Inclusion Criteria

Patients who underwent surgical-dental treatment and developed bone healing dyscrasia processes. Compliance with the principles of the Declaration of Helsinki was observed.

Exclusion Criteria

Patients who did not sign the informed consent; patients who had received radiation therapy to the head and/or neck or who presented systemic pathology that modified the normal physiology of bone tissue.

All the patients underwent dental surgery and were divided into: Group I patients treated with BPs with ONJ (n=85); Group II, patients treated with BPs without ONJ who exhibited anomalous healing, which remitted spontaneously (n=185); Group III: Patients not treated with BPs who exhibited anomalous healing, which remitted spontaneously (n=827).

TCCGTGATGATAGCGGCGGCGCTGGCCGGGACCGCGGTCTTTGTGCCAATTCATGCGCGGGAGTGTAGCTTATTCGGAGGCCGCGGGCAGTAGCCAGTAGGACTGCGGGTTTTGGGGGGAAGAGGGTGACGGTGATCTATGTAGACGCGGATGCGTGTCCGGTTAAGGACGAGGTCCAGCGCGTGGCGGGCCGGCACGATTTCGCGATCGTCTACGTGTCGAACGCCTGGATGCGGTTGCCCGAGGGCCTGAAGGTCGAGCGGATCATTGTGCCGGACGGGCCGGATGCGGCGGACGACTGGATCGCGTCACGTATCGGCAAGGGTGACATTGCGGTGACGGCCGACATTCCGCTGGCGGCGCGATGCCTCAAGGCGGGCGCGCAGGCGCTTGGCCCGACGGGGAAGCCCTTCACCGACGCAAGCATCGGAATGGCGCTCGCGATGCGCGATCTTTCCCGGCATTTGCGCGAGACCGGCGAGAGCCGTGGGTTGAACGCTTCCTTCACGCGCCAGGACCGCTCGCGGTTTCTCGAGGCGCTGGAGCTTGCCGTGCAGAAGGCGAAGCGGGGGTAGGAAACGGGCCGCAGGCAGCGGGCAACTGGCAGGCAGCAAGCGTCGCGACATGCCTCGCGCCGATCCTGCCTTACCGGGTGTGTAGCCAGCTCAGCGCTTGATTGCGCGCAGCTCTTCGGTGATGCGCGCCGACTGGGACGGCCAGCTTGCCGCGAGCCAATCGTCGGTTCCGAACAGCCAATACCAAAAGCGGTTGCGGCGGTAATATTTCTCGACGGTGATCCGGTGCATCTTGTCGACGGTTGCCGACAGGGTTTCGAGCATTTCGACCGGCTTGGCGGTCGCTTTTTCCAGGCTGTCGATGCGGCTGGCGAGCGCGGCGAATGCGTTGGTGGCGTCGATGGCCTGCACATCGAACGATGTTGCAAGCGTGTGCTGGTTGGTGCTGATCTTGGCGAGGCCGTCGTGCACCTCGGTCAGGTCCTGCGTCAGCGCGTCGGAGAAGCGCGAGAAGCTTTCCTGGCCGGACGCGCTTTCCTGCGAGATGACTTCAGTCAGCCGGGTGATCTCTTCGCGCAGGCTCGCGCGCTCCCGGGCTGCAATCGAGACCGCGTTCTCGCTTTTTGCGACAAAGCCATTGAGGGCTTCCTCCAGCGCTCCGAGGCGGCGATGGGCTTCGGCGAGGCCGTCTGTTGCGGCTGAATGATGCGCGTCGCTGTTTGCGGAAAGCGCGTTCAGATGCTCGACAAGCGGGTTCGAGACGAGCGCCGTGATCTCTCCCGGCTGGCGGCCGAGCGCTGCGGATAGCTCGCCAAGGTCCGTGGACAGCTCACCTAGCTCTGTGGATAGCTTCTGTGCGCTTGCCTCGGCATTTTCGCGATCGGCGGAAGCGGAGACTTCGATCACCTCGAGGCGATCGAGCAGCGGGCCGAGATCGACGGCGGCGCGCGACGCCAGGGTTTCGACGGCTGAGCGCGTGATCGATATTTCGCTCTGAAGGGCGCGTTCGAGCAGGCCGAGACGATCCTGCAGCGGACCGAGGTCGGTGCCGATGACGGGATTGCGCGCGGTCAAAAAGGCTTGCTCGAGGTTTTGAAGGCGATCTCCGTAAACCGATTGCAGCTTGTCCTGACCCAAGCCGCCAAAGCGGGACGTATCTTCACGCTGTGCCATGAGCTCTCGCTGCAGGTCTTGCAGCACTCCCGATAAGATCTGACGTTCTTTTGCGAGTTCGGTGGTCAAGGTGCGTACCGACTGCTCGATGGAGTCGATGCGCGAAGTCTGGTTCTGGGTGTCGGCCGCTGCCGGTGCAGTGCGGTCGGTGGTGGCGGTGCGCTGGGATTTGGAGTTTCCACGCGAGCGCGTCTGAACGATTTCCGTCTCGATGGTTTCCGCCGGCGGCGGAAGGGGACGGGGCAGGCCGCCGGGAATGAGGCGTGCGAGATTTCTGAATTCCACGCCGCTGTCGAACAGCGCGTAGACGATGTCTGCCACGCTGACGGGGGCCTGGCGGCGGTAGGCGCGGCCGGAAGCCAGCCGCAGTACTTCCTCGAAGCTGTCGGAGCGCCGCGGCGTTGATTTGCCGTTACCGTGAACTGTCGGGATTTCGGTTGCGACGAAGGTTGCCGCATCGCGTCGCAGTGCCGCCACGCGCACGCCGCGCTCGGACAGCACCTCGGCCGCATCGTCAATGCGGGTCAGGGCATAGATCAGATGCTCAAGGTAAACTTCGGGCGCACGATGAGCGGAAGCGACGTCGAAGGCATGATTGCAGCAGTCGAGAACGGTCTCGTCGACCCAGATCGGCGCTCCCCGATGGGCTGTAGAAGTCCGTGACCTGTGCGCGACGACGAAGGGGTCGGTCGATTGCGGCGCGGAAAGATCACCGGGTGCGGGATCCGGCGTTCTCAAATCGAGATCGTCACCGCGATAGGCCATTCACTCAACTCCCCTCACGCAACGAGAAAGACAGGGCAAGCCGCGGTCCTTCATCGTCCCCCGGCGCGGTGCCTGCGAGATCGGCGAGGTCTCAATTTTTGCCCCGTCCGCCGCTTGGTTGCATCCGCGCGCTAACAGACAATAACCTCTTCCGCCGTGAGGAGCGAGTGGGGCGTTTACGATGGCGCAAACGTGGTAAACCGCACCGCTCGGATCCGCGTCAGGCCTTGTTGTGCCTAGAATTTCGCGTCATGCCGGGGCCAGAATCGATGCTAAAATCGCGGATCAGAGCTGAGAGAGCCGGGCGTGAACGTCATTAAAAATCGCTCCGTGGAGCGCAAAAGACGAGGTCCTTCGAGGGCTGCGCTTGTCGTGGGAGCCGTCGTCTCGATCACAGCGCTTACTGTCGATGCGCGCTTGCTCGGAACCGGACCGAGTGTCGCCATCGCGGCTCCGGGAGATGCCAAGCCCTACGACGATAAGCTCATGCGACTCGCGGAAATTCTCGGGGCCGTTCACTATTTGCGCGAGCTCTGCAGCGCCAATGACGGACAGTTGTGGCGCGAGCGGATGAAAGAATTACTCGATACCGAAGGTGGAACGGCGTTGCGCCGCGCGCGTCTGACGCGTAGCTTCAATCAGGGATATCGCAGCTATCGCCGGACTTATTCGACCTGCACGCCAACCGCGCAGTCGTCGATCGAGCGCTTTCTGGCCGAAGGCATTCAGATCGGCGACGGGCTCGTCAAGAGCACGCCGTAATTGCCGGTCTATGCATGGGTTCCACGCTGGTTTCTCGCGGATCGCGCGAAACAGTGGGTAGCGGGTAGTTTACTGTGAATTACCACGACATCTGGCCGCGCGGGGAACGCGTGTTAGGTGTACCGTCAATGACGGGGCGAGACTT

All the patients included in the present study underwent systemic clinical studies (clinical signs assessed: exposed bone, inflammation, osteomyelitis, mucosal changes, tissue damage, sequestrations, facial redness, edema, halitosis, xerostomia, sialorrhea, bruxism. neural signs and symptoms assessed: paresthesia, anesthesia, analgesia, neuralgia. Assessed clinical symptoms: hemorrhage, suppuration, mucosal fistula, cutaneous fistula, trismus, sinusitis, bucco-nasal communication, buccosinusal communication, prosthesis disadaptation, fracture, dental movement, rizolysis, dental avulsion, adenopathy, fever, feverishness, hyperthermia, faintness, dysgeusia, ageusia, dysphagia, vomiting, pain, headaches, loss of appetite. Stomatologic lesions assessed: blisters, pustules, erythema, tumour, necrosis, ulcer, pseudomembrane fistula. Clinical dental examination: DMFT, O`lleary, Silness Löe, Moments of sugar, and bleeding index; imaging studies: periapical x-ray, panoramic x-ray, CAT.